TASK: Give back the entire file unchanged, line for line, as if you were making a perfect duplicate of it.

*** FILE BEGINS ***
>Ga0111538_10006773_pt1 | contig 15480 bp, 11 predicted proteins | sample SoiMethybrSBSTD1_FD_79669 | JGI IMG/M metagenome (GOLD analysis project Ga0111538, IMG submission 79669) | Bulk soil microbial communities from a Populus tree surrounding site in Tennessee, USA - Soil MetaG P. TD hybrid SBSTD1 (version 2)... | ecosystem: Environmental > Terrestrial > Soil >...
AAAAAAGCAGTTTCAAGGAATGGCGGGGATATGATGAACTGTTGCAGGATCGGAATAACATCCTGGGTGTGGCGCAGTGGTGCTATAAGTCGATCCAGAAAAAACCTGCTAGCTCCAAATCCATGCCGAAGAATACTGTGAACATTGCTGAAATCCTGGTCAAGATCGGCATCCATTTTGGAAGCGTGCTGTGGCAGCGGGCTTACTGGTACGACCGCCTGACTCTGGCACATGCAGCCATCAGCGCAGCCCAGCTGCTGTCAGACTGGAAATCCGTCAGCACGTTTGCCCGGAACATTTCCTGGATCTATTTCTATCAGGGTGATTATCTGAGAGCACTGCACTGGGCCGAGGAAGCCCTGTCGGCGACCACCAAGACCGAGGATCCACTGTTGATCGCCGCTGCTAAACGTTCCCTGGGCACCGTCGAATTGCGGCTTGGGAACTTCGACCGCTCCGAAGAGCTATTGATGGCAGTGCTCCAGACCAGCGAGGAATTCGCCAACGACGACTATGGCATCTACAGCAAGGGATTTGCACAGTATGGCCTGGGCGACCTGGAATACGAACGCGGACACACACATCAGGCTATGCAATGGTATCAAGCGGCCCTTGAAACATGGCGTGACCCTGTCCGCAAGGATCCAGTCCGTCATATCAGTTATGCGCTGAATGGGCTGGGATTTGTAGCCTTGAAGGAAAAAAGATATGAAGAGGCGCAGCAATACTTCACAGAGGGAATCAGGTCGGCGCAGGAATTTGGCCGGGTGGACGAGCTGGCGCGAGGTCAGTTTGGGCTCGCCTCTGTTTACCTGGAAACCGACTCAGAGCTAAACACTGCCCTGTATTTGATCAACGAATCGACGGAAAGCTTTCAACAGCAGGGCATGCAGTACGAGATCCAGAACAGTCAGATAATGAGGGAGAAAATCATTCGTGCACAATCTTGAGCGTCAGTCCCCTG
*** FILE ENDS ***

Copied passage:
>Ga0111538_10006773_pt1 | contig 15480 bp, 11 predicted proteins | sample SoiMethybrSBSTD1_FD_79669 | JGI IMG/M metagenome (GOLD analysis project Ga0111538, IMG submission 79669) | Bulk soil microbial communities from a Populus tree surrounding site in Tennessee, USA - Soil MetaG P. TD hybrid SBSTD1 (version 2)... | ecosystem: Environmental > Terrestrial > Soil >...
AAAAAAGCAGTTTCAAGGAATGGCGGGGATATGATGAACTGTTGCAGGATCGGAATAACATCCTGGGTGTGGCGCAGTGGTGCTATAAGTCGATCCAGAAAAAACCTGCTAGCTCCAAATCCATGCCGAAGAATACTGTGAACATTGCTGAAATCCTGGTCAAGATCGGCATCCATTTTGGAAGCGTGCTGTGGCAGCGGGCTTACTGGTACGACCGCCTGACTCTGGCACATGCAGCCATCAGCGCAGCCCAGCTGCTGTCAGACTGGAAATCCGTCAGCACGTTTGCCCGGAACATTTCCTGGATCTATTTCTATCAGGGTGATTATCTGAGAGCACTGCACTGGGCCGAGGAAGCCCTGTCGGCGACCACCAAGACCGAGGATCCACTGTTGATCGCCGCTGCTAAACGTTCCCTGGGCACCGTCGAATTGCGGCTTGGGAACTTCGACCGCTCCGAAGAGCTATTGATGGCAGTGCTCCAGACCAGCGAGGAATTCGCCAACGACGACTATGGCATCTACAGCAAGGGATTTGCACAGTATGGCCTGGGCGACCTGGAATACGAACGCGGACACACACATCAGGCTATGCAATGGTATCAAGCGGCCCTTGAAACATGGCGTGACCCTGTCCGCAAGGATCCAGTCCGTCATATCAGTTATGCGCTGAATGGGCTGGGATTTGTAGCCTTGAAGGAAAAAAGATATGAAGAGGCGCAGCAATACTTCACAGAGGGAATCAGGTCGGCGCAGGAATTTGGCCGGGTGGACGAGCTGGCGCGAGGTCAGTTTGGGCTCGCCTCTGTTTACCTGGAAACCGACTCAGAGCTAAACACTGCCCTGTATTTGATCAACGAATCGACGGAAAGCTTTCAACAGCAGGGCATGCAGTACGAGATCCAGAACAGTCAGATAATGAGGGAGAAAATCATTCGTGCACAATCTTGAGCGTCAGTCCCCTG